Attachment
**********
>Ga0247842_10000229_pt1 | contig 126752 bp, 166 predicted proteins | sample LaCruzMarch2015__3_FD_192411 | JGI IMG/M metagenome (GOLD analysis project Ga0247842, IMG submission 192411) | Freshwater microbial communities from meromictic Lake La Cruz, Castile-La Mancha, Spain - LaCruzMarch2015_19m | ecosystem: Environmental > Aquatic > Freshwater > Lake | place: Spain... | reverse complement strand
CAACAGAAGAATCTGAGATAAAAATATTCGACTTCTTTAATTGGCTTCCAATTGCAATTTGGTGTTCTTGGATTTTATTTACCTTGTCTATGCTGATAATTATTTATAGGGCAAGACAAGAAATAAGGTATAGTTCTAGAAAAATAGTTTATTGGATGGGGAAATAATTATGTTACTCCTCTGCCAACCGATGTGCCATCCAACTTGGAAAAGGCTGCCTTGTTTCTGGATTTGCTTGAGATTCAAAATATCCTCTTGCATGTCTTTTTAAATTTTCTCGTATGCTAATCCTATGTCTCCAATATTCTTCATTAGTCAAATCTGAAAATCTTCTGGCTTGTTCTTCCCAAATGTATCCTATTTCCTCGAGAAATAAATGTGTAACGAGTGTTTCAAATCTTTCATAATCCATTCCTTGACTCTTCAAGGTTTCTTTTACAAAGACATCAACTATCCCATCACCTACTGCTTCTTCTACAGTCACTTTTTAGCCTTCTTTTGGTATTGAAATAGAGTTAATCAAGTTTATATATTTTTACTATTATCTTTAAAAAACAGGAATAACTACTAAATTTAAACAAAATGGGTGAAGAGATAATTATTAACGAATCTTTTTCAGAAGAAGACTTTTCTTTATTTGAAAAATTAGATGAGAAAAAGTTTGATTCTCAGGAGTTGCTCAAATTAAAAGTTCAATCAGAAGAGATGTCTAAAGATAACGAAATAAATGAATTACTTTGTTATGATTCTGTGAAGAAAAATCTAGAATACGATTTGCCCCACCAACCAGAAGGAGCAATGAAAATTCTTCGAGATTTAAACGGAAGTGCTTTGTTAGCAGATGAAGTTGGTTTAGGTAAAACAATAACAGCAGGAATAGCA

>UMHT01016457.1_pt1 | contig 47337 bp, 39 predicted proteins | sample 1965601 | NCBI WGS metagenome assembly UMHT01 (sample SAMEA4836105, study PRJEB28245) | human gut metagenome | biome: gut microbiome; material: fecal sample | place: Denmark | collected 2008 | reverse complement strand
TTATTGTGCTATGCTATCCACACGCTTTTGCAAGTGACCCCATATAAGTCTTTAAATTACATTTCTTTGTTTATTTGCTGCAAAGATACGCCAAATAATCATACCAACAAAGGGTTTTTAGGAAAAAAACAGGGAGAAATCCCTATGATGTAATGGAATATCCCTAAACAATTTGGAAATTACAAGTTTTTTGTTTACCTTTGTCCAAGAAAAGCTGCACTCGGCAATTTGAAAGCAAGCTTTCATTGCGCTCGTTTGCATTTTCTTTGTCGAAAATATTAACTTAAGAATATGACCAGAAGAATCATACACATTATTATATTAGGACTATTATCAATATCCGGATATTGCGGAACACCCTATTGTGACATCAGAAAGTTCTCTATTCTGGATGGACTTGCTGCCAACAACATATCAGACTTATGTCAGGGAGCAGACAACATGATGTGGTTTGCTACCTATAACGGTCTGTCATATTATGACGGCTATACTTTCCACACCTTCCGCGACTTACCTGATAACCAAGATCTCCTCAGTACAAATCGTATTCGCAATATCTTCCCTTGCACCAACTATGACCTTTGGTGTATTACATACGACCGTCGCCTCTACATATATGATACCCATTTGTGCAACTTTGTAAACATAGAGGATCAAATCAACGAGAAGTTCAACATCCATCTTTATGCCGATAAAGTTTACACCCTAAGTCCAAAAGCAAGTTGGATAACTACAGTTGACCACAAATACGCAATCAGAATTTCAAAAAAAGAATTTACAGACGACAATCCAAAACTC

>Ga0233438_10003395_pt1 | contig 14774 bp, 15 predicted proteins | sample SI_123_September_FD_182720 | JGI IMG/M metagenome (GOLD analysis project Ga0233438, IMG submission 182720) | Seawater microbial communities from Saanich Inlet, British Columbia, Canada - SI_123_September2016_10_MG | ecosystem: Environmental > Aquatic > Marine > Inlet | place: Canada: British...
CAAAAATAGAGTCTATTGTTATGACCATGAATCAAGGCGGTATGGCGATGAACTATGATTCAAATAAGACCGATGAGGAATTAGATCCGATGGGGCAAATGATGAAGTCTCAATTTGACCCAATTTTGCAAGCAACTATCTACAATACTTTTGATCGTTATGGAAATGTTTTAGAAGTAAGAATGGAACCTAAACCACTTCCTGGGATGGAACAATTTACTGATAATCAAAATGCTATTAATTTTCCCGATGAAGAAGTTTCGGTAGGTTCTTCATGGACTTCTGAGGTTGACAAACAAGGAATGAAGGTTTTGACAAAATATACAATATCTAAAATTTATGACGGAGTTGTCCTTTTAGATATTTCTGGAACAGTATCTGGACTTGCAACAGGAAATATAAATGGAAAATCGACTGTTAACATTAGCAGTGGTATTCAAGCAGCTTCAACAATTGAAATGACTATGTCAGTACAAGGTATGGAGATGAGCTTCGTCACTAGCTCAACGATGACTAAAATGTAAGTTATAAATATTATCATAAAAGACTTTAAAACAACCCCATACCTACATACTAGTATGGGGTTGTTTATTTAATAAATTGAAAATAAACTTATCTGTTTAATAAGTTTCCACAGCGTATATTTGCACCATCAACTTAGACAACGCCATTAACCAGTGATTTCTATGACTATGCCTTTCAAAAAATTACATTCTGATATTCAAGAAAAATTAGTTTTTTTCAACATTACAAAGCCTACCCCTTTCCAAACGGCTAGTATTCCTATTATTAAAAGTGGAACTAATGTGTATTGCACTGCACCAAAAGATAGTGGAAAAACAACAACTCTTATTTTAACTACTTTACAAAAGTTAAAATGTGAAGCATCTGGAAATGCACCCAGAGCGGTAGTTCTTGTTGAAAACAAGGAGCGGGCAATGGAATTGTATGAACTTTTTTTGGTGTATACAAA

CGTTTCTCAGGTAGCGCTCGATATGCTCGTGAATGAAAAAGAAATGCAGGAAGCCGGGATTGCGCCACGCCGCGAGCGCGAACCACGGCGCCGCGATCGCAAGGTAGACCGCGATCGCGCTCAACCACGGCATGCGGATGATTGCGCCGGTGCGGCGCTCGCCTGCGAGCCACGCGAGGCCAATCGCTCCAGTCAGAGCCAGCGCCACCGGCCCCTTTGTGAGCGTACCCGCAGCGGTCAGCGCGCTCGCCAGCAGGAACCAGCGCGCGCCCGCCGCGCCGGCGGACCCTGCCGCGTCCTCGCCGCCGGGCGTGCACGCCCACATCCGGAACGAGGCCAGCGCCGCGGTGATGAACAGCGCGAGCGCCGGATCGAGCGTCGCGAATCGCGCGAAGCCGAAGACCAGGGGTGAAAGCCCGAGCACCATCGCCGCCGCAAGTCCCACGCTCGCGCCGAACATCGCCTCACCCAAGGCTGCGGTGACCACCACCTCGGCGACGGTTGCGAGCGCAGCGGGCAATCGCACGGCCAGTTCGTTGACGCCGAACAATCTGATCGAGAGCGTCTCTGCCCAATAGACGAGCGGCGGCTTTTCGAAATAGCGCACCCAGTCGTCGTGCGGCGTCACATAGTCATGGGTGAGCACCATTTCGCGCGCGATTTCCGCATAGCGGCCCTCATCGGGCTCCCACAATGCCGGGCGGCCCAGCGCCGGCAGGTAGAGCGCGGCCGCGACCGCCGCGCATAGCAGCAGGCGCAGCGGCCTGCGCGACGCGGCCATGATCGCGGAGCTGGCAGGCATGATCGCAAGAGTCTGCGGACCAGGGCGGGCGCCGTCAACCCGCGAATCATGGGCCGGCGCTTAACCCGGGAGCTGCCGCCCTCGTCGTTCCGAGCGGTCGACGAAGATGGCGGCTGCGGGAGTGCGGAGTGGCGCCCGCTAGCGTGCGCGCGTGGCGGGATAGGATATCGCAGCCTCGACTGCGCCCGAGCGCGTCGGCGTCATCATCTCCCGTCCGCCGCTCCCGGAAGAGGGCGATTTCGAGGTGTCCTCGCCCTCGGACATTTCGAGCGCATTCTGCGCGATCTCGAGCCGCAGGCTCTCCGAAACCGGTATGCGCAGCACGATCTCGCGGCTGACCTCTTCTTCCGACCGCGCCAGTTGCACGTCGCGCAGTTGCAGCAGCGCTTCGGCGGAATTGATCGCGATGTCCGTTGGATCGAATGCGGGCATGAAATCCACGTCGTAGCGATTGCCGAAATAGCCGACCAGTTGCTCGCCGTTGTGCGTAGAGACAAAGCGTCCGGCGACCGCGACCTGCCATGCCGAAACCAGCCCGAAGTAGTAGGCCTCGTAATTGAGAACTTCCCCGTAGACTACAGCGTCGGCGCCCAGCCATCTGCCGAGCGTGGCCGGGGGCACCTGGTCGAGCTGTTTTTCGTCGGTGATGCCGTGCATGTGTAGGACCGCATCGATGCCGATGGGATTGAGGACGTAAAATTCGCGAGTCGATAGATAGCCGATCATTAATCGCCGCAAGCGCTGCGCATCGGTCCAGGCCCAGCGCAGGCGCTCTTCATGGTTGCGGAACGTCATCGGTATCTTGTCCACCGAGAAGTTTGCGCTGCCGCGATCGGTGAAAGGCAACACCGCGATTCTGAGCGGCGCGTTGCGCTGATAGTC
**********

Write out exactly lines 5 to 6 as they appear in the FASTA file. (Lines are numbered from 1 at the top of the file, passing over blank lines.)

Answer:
>Ga0233438_10003395_pt1 | contig 14774 bp, 15 predicted proteins | sample SI_123_September_FD_182720 | JGI IMG/M metagenome (GOLD analysis project Ga0233438, IMG submission 182720) | Seawater microbial communities from Saanich Inlet, British Columbia, Canada - SI_123_September2016_10_MG | ecosystem: Environmental > Aquatic > Marine > Inlet | place: Canada: British...
CAAAAATAGAGTCTATTGTTATGACCATGAATCAAGGCGGTATGGCGATGAACTATGATTCAAATAAGACCGATGAGGAATTAGATCCGATGGGGCAAATGATGAAGTCTCAATTTGACCCAATTTTGCAAGCAACTATCTACAATACTTTTGATCGTTATGGAAATGTTTTAGAAGTAAGAATGGAACCTAAACCACTTCCTGGGATGGAACAATTTACTGATAATCAAAATGCTATTAATTTTCCCGATGAAGAAGTTTCGGTAGGTTCTTCATGGACTTCTGAGGTTGACAAACAAGGAATGAAGGTTTTGACAAAATATACAATATCTAAAATTTATGACGGAGTTGTCCTTTTAGATATTTCTGGAACAGTATCTGGACTTGCAACAGGAAATATAAATGGAAAATCGACTGTTAACATTAGCAGTGGTATTCAAGCAGCTTCAACAATTGAAATGACTATGTCAGTACAAGGTATGGAGATGAGCTTCGTCACTAGCTCAACGATGACTAAAATGTAAGTTATAAATATTATCATAAAAGACTTTAAAACAACCCCATACCTACATACTAGTATGGGGTTGTTTATTTAATAAATTGAAAATAAACTTATCTGTTTAATAAGTTTCCACAGCGTATATTTGCACCATCAACTTAGACAACGCCATTAACCAGTGATTTCTATGACTATGCCTTTCAAAAAATTACATTCTGATATTCAAGAAAAATTAGTTTTTTTCAACATTACAAAGCCTACCCCTTTCCAAACGGCTAGTATTCCTATTATTAAAAGTGGAACTAATGTGTATTGCACTGCACCAAAAGATAGTGGAAAAACAACAACTCTTATTTTAACTACTTTACAAAAGTTAAAATGTGAAGCATCTGGAAATGCACCCAGAGCGGTAGTTCTTGTTGAAAACAAGGAGCGGGCAATGGAATTGTATGAACTTTTTTTGGTGTATACAAA